Liga Bancomer MX

Pachuca’s Foreigners and Dual-Nationals: Giving Credit Where It’s Due

You’ll be forgiven for thinking Pachuca are a three-man team. After all, the vast majority of credit for their impressive run to the final has gone to their three Mexican youngsters; Chucky Lozano, Rodolfo Pizarro and Erick Gutiérrez, and to the club for developing such talented young players. Whilst all three have been superb this season, Pachuca are by no means a three-man team.

This season’s success is thanks to quality performances from the whole squad, and their crop of foreign players and dual-nationals have been a huge part of their run to the final. These players deserve just as much credit as Lozano, Pizarro and Guti, and the Pachuca scouting and recruitment team should be praised as highly as the youth recruitment team. That’s why I’ve decided to highlight Pachuca’s key foreigners and dual-nationals.

 

Óscar Murillo // Colombian // Centre-Back

The obvious player to start with is Pachuca’s player of the Clausura in my eyes. Brought in from Atlético Nacional in the winter transfer window, Murillo’s been extremely impressive in the Clausura, as Pachuca have conceded less than half the goals they did in the Apertura. The Colombian’s ability to read the game and step in at the right time is his most noteworthy attribute, whilst his physicality, both pace and strength, is another major positive aspect of Murillo’s game. It’s no surprise that Colombian coach José Pekerman has handed him an international debut this year.

 

Omar González // American-Mexican // Centre-Back

The other half of Pachuca’s imposing centre-back pairing is Omar González. Also signed in the winter, from LA Galaxy, González has, like Murillo, performed extremely well in his first season in Liga MX. At 196cm tall, González is superb in the air, an aspect of the game which Pachuca often struggled with when Aquivaldo Mosquera and Hugo Rodríguez were the centre-back partnership in the Apertura. His absence from the US Copa América squad is bizarre.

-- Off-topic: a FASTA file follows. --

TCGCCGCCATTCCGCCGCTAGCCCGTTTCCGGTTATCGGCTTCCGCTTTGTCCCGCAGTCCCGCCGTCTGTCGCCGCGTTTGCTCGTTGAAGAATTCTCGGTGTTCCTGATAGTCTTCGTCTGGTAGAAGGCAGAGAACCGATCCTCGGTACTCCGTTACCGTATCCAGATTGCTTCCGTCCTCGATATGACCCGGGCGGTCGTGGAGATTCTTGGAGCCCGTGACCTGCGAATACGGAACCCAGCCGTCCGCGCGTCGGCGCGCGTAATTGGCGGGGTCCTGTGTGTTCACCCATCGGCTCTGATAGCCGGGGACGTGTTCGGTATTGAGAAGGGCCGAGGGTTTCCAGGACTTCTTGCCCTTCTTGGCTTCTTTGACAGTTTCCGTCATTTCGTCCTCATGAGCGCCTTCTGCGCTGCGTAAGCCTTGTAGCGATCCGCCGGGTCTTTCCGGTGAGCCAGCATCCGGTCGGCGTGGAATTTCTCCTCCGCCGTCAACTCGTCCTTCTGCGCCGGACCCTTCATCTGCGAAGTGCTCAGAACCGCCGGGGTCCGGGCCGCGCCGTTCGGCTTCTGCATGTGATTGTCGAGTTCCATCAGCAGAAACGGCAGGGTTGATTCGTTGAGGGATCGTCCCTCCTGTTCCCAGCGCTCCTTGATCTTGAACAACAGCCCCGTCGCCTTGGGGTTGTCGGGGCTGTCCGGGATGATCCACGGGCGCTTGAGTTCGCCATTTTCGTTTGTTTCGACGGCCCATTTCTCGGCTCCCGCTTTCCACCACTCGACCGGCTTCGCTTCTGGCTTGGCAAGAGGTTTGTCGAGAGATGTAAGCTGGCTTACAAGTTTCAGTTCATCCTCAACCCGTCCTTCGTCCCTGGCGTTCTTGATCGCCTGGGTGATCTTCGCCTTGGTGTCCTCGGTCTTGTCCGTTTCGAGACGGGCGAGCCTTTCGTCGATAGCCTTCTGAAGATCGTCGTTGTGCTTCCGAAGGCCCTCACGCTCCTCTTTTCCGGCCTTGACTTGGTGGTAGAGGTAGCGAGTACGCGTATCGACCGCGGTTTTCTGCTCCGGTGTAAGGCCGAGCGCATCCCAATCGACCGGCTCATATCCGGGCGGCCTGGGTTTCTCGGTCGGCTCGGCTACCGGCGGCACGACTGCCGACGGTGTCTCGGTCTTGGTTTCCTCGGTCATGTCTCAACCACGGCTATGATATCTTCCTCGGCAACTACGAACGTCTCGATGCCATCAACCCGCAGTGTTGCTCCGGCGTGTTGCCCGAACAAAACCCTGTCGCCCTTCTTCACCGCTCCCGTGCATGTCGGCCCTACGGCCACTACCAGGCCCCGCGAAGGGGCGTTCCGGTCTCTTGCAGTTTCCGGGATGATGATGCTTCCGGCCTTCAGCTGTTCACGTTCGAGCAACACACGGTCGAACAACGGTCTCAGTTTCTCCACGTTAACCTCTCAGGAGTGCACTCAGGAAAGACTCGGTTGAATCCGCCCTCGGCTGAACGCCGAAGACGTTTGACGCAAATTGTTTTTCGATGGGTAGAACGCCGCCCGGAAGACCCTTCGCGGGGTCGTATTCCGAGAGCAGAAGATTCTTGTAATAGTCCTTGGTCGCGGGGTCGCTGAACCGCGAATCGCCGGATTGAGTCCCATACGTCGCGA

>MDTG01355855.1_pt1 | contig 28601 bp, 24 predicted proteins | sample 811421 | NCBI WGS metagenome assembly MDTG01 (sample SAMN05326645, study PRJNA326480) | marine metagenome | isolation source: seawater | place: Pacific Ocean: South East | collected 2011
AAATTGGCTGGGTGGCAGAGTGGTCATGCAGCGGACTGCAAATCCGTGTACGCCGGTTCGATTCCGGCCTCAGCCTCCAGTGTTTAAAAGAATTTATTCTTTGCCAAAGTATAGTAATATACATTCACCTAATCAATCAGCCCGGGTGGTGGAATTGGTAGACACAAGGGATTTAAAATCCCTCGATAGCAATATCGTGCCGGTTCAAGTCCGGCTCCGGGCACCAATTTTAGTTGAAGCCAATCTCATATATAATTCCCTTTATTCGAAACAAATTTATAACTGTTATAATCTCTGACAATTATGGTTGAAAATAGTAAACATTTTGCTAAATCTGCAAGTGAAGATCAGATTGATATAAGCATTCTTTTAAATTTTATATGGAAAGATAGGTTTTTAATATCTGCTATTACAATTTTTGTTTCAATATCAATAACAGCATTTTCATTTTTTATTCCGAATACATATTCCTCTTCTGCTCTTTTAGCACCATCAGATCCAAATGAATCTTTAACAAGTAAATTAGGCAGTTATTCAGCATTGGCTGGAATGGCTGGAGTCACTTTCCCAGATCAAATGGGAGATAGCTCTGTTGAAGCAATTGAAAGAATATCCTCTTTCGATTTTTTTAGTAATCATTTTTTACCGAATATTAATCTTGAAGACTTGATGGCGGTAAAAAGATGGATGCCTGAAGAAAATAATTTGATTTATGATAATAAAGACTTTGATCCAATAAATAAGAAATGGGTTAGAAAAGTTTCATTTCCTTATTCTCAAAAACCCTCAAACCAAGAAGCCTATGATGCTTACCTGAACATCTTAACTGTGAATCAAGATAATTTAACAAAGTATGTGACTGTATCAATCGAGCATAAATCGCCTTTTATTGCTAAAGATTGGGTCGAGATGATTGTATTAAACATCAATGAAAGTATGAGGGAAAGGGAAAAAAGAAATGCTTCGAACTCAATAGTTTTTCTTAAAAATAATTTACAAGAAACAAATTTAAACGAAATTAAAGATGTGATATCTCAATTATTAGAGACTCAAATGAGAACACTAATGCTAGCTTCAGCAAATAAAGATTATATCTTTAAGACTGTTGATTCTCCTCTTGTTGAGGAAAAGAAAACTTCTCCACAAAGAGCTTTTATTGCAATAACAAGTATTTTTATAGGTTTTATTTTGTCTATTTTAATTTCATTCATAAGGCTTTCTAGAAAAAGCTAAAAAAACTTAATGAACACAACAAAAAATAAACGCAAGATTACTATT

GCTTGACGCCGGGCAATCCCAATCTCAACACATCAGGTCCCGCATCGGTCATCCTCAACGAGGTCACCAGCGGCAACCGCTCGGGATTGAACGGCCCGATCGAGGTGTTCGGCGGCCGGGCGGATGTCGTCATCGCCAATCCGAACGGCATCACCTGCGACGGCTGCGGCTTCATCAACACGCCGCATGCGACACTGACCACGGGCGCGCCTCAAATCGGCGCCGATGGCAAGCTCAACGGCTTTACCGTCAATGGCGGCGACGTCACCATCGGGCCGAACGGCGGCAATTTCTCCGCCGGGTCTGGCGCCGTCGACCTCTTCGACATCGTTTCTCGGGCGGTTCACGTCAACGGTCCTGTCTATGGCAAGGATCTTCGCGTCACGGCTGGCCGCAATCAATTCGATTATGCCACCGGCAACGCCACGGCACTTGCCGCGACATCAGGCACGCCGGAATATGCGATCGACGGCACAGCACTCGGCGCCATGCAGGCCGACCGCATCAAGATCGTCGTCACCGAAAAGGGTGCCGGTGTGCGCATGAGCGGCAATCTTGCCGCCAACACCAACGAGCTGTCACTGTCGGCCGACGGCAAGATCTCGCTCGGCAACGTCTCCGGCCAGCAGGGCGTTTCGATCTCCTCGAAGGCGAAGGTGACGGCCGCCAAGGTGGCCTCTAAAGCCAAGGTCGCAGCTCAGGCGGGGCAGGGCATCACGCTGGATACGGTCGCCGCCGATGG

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Omar González is looking to add the Liga MX title to his three MLS cups

 

Stefan Medina // Colombian-Mexican // Right-Back

Colombia’s answer to David Luiz may have finally found his perfect position, at right-back. Used mostly as a centre-back by Monterrey, Medina’s lack of concentration and discipline was, much like Luiz, often exploited, leading to Los Rayados letting him go out on loan in the winter. Diego Alonso has decided to use Medina as a right-back instead of a centre-back at Pachuca and thus far it’s been a great move for Medina. He’s become ­­another important part of the solid Pachuca defence.

 

Franco Jara // Argentinian // Striker

16 goals in 29 Liga MX games this season, need I say more? Well, yes. Jara’s goal record is superb, and has been a crucial part of Pachuca’s success, but he offers much more than just goals. Hard working and intelligent on and off the ball, Jara is a useful link up player for Pachuca and his movement often creates spaces for their other attackers to exploit. Whilst Ariel Nahuelpán has an impressive scoring record for Los Tuzos, Jara’s all-round game has helped take Pachuca to the next level.

 

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Franco Jara’s celebration has become a common sight in Liga MX

 

Jonathan Urretaviscaya // Uruguayan // Right-Winger

A former Benfica player like Jara, Urreta is one of the most creative players in Liga MX. Injuries and competition with Rubén Botta has limited Urreta to making just 16 starts in his debut Liga MX season, with an additional 11 sub appearances, but he’s been able to make a huge impact in that time. Six goals and 11 assists is a remarkable record, and is no surprise when you see Urreta’s dribbling, passing and crossing abilities.

 

Rubén Botta // Argentinian // Attacking-Midfielder/Right-Winger

There’s probably not a single person in the world who’d agree with me, but in my opinion Rubén Botta is the most talented player in Liga MX. With unbelievable skill, close control and an ability to pick out passes that someone with a bird’s eye view of the pitch wouldn’t see, Botta’s on another level to anyone else in the league for me.

The problem has been turning that talent into effectiveness. It so often feels like Botta is just playing a different game to the rest of his team mates. For example, he’ll regularly play incredible through balls that no one else can spot. But as no one else can spot the pass, no one’s made the run. Despite not channelling supreme talent into effectiveness on a consistent basis, Botta’s occasional moments of outrageous magic have contributed to Pachuca’s run to the Clausura final.

 

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